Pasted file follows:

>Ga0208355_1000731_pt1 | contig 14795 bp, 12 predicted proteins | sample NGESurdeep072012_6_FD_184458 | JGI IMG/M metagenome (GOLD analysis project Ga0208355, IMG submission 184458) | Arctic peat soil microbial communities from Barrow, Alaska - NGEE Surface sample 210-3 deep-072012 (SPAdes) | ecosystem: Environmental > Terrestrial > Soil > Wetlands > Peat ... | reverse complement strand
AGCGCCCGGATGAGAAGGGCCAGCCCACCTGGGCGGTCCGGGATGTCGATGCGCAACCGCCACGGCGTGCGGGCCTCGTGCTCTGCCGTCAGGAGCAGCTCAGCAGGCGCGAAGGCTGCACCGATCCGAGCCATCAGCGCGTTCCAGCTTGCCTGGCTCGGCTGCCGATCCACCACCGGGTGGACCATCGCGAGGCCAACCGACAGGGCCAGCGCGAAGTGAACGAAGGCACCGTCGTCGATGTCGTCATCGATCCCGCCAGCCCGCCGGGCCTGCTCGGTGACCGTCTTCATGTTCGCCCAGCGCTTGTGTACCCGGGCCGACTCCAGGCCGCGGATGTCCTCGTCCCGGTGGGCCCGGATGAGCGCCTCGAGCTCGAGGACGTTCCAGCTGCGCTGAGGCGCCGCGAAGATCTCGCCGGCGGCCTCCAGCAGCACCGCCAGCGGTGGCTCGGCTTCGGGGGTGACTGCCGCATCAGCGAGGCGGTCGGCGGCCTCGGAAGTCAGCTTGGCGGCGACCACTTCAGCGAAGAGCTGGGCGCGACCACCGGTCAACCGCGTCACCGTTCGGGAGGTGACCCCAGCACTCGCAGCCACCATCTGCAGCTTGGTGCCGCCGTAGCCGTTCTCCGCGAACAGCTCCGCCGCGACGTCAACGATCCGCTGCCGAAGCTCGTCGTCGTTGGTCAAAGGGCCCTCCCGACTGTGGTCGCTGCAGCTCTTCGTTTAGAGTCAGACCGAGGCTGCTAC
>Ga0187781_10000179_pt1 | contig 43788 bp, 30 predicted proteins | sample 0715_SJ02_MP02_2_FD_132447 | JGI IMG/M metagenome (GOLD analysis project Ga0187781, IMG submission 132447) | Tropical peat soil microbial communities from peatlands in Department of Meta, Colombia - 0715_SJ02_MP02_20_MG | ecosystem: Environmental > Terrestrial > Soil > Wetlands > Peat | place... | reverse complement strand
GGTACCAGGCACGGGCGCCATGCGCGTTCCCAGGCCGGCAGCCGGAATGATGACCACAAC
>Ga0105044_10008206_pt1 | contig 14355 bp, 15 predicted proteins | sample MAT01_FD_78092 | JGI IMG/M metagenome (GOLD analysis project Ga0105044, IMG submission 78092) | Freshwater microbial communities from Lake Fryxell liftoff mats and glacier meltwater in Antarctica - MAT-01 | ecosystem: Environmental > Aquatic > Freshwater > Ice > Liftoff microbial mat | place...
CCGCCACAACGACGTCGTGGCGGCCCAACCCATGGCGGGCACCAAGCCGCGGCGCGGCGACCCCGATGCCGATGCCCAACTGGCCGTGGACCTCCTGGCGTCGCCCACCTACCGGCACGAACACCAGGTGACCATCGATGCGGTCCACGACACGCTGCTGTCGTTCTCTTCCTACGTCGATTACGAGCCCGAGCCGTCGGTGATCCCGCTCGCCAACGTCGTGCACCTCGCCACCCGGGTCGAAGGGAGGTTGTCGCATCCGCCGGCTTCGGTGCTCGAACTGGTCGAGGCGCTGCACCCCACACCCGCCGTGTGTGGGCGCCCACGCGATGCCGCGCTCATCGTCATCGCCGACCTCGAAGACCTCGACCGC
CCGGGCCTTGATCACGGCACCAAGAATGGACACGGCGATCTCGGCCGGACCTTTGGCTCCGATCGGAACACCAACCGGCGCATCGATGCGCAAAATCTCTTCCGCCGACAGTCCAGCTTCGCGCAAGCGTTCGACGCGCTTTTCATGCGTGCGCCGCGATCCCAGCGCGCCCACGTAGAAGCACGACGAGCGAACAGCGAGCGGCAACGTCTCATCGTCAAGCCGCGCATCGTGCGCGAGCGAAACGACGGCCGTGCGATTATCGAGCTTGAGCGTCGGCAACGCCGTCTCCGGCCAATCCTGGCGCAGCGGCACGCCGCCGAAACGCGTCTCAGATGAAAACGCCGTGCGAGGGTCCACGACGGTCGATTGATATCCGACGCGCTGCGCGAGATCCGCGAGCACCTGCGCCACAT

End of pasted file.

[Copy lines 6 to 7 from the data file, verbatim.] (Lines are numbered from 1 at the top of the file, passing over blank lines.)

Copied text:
CCGCCACAACGACGTCGTGGCGGCCCAACCCATGGCGGGCACCAAGCCGCGGCGCGGCGACCCCGATGCCGATGCCCAACTGGCCGTGGACCTCCTGGCGTCGCCCACCTACCGGCACGAACACCAGGTGACCATCGATGCGGTCCACGACACGCTGCTGTCGTTCTCTTCCTACGTCGATTACGAGCCCGAGCCGTCGGTGATCCCGCTCGCCAACGTCGTGCACCTCGCCACCCGGGTCGAAGGGAGGTTGTCGCATCCGCCGGCTTCGGTGCTCGAACTGGTCGAGGCGCTGCACCCCACACCCGCCGTGTGTGGGCGCCCACGCGATGCCGCGCTCATCGTCATCGCCGACCTCGAAGACCTCGACCGC
CCGGGCCTTGATCACGGCACCAAGAATGGACACGGCGATCTCGGCCGGACCTTTGGCTCCGATCGGAACACCAACCGGCGCATCGATGCGCAAAATCTCTTCCGCCGACAGTCCAGCTTCGCGCAAGCGTTCGACGCGCTTTTCATGCGTGCGCCGCGATCCCAGCGCGCCCACGTAGAAGCACGACGAGCGAACAGCGAGCGGCAACGTCTCATCGTCAAGCCGCGCATCGTGCGCGAGCGAAACGACGGCCGTGCGATTATCGAGCTTGAGCGTCGGCAACGCCGTCTCCGGCCAATCCTGGCGCAGCGGCACGCCGCCGAAACGCGTCTCAGATGAAAACGCCGTGCGAGGGTCCACGACGGTCGATTGATATCCGACGCGCTGCGCGAGATCCGCGAGCACCTGCGCCACAT